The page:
Rural Municipality of Headingley

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Rural Municipality of Headingley
Municipality
Rural Municipality of Headingley is located in Manitoba
Rural Municipality of Headingley
Rural Municipality of Headingley
Coordinates: 49°52′05″N 97°23′27″W / 49.86806°N 97.39083°W / 49.86806; -97.39083Coordinates: 49°52′05″N 97°23′27″W / 49.86806°N 97.39083°W / 49.86806; -97.39083
Country Canada
Province Manitoba
RegionWinnipeg Capital Region
First settled1880
Government
 • MayorJohn Mauseth
 • MLAShannon Martin
 • MPMarty Morantz
Area
 • Total107.27 km2 (41.42 sq mi)
Elevation
238 m (781 ft)
Population
 (2016)
 • Total3,579
 • Density33.4/km2 (87/sq mi)
Time zoneUTC-6 (CST)
 • Summer (DST)UTC-5 (CDT)
Forward sortation area
R4H and R4J
Area codes204, 431

Headingley (sometimes spelled Headingly) is a rural municipality in Manitoba, Canada. It is located directly west of Winnipeg and had a population of 3,579 people at the 2016 census.

The Trans-Canada Highway and the Assiniboine River run through the municipality. The unincorporated community of Headingley is situated within the municipality along Provincial Road 334 near the Trans-Canada Highway.

The municipality takes its name from the suburb of Headingley in the City of Leeds in West Yorkshire, England.

History[edit]

Suburban Rapid Transit Co. interurban in Headingley, Manitoba. Note the antiquated spelling of 'Headingly' on the train.

In November 1904 telegraph service was extended to Headingley, but were still missing modern conveniences of a streetcar and voice telephone service.[1]

In the early part of the 20th century, an interurban train, Route 29, operated by the Suburban Rapid Transit Company, Manitoba served the Headingley area, but this line was discontinued in the 1930s.

After the interurban cars stopped service, a diesel bus service was implemented. In the route numbering of Winnipeg Transit routes since June 1984, route 81 Headingley was the bus that serviced the area.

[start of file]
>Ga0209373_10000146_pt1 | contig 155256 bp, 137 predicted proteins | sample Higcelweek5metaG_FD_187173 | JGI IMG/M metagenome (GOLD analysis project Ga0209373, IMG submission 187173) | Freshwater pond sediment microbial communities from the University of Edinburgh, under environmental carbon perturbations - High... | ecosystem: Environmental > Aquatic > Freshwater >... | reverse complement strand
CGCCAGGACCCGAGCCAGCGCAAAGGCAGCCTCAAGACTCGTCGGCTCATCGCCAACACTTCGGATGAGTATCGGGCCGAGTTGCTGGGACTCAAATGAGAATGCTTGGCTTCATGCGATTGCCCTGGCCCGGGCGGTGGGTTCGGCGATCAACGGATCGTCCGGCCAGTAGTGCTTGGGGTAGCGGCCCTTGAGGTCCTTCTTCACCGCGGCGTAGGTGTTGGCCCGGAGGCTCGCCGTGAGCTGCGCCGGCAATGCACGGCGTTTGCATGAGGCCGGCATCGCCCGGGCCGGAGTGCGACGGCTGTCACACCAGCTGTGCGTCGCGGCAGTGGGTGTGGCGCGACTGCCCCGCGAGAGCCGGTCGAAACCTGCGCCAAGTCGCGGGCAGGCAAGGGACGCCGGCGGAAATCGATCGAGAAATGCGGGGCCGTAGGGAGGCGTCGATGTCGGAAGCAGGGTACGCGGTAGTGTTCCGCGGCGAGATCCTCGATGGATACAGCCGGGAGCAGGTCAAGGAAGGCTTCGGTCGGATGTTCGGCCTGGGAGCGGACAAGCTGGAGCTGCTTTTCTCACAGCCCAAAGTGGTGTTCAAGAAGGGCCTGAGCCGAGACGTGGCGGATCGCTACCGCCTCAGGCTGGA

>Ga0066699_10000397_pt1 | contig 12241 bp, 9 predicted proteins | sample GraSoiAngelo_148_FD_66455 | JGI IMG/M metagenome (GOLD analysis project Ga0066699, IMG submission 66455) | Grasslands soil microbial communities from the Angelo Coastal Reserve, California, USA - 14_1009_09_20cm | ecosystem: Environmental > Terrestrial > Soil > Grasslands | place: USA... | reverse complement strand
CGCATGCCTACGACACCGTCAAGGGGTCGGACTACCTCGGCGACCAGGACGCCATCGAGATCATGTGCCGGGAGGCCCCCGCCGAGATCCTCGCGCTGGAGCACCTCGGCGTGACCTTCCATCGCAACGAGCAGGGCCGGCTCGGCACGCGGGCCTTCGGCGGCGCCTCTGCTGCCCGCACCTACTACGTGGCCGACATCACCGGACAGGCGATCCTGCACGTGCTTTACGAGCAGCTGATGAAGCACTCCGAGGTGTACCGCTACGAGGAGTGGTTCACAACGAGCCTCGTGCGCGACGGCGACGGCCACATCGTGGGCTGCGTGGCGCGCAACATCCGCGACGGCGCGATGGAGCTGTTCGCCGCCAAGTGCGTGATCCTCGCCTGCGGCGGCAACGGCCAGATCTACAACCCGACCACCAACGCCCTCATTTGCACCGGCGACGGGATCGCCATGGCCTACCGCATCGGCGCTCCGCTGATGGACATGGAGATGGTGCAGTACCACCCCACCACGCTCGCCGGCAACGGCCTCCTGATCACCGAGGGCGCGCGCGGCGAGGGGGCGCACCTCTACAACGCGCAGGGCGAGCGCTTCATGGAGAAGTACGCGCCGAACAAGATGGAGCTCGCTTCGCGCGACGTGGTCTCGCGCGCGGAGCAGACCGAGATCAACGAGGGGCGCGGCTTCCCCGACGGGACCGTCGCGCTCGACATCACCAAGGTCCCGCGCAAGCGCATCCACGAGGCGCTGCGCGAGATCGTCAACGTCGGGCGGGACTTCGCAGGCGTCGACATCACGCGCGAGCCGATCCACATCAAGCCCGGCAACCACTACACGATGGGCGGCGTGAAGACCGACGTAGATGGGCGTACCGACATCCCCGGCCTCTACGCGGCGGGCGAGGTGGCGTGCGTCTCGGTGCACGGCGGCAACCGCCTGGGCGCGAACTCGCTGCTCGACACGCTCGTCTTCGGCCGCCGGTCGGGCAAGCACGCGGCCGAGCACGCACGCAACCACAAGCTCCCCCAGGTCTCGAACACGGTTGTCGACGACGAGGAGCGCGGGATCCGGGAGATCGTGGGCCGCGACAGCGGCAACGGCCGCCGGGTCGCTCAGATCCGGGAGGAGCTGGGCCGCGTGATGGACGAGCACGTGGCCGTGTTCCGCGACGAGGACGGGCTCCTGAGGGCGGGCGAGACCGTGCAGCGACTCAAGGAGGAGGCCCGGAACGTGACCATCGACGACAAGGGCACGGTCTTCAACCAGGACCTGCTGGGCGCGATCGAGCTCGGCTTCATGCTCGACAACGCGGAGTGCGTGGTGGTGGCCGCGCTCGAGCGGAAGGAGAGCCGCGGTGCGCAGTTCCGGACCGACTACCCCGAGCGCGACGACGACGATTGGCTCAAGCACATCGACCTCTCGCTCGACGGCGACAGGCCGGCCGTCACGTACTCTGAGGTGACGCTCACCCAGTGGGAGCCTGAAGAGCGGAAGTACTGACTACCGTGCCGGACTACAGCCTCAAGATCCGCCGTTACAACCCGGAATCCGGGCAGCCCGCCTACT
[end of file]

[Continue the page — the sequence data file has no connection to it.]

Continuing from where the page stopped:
Secession from Winnipeg[edit]

Initial discussions about Headingley seceding from Winnipeg started in March 1987.[2] From January 1, 1972 until December 31, 1992, the Municipality was part of the City of Winnipeg. A Referendum was held on November 14, 1991 asking Headingley residents if they wanted to break away from the City of Winnipeg.[3] It seceded from the larger city in 1993 after extensive complaints that the local needs of the mostly rural community were not being met as part of a large urban city. They were not receiving water, sewage, access roads. Headingley residents wanted the City and Province to spend $4 million on extending water services to the community.[4] As a result of the breakup, it is the only municipality besides Winnipeg in Statistics Canada's Manitoba Census Division No. 11.

Local businesses[edit]

Local businesses located in Headingley include T&T Seeds, Shelmerdine's Nurseries, Flying J, The Gates on Roblin, and Taillieu Construction.

References[edit]

  • Peterson, Murray and Taillieu, Georgia, Headingley pioneers, past and present: a historic look at life in Headingley, Manitoba. Headingley Historical Society. 2003 ISBN 9780973338409
  1. ^ "Headingly is ambitious". Winnipeg Free Press. November 3, 1904. p. 2.
  2. ^ Flood, Gerald (March 13, 1987). "Tax spurs residents' secession warning". Winnipeg Free Press. p. 6.
  3. ^ "Public Notice of Headingley Referendum". Winnipeg Free Press. November 2, 1991. p. 17.
  4. ^ Bilinkoff, Arlene (September 17, 1991). "Headingley independence dicey issue for politicians". Winnipeg Free Press. p. 8.

External links[edit]